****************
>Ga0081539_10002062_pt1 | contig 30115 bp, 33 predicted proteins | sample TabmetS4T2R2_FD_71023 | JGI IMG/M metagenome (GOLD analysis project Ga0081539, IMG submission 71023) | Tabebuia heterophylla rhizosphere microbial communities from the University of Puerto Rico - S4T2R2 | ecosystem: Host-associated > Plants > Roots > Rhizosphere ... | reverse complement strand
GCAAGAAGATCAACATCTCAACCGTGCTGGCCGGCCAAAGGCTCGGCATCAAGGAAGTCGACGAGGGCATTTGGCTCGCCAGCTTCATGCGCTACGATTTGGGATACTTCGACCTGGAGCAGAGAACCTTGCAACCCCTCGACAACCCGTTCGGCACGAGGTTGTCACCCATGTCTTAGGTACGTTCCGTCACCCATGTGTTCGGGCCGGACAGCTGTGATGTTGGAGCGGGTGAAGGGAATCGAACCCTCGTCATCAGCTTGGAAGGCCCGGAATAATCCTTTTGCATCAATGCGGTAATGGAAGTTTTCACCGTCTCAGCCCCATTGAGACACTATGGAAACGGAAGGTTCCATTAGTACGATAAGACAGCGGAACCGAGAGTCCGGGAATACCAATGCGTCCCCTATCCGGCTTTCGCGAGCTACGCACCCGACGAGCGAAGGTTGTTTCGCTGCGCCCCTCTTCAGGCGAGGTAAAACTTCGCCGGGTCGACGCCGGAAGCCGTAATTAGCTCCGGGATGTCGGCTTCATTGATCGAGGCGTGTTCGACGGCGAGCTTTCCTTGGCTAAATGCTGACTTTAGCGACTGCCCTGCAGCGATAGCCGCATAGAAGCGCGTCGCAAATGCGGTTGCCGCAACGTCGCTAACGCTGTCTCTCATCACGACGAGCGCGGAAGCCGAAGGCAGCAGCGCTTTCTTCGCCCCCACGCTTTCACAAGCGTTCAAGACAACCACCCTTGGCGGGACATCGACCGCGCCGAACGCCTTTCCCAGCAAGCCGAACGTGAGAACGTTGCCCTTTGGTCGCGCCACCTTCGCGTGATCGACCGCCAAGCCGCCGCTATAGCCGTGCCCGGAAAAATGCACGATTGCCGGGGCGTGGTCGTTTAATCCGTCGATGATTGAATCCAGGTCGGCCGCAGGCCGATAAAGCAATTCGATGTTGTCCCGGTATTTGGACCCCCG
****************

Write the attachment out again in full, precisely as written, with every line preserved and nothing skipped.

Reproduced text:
>Ga0081539_10002062_pt1 | contig 30115 bp, 33 predicted proteins | sample TabmetS4T2R2_FD_71023 | JGI IMG/M metagenome (GOLD analysis project Ga0081539, IMG submission 71023) | Tabebuia heterophylla rhizosphere microbial communities from the University of Puerto Rico - S4T2R2 | ecosystem: Host-associated > Plants > Roots > Rhizosphere ... | reverse complement strand
GCAAGAAGATCAACATCTCAACCGTGCTGGCCGGCCAAAGGCTCGGCATCAAGGAAGTCGACGAGGGCATTTGGCTCGCCAGCTTCATGCGCTACGATTTGGGATACTTCGACCTGGAGCAGAGAACCTTGCAACCCCTCGACAACCCGTTCGGCACGAGGTTGTCACCCATGTCTTAGGTACGTTCCGTCACCCATGTGTTCGGGCCGGACAGCTGTGATGTTGGAGCGGGTGAAGGGAATCGAACCCTCGTCATCAGCTTGGAAGGCCCGGAATAATCCTTTTGCATCAATGCGGTAATGGAAGTTTTCACCGTCTCAGCCCCATTGAGACACTATGGAAACGGAAGGTTCCATTAGTACGATAAGACAGCGGAACCGAGAGTCCGGGAATACCAATGCGTCCCCTATCCGGCTTTCGCGAGCTACGCACCCGACGAGCGAAGGTTGTTTCGCTGCGCCCCTCTTCAGGCGAGGTAAAACTTCGCCGGGTCGACGCCGGAAGCCGTAATTAGCTCCGGGATGTCGGCTTCATTGATCGAGGCGTGTTCGACGGCGAGCTTTCCTTGGCTAAATGCTGACTTTAGCGACTGCCCTGCAGCGATAGCCGCATAGAAGCGCGTCGCAAATGCGGTTGCCGCAACGTCGCTAACGCTGTCTCTCATCACGACGAGCGCGGAAGCCGAAGGCAGCAGCGCTTTCTTCGCCCCCACGCTTTCACAAGCGTTCAAGACAACCACCCTTGGCGGGACATCGACCGCGCCGAACGCCTTTCCCAGCAAGCCGAACGTGAGAACGTTGCCCTTTGGTCGCGCCACCTTCGCGTGATCGACCGCCAAGCCGCCGCTATAGCCGTGCCCGGAAAAATGCACGATTGCCGGGGCGTGGTCGTTTAATCCGTCGATGATTGAATCCAGGTCGGCCGCAGGCCGATAAAGCAATTCGATGTTGTCCCGGTATTTGGACCCCCG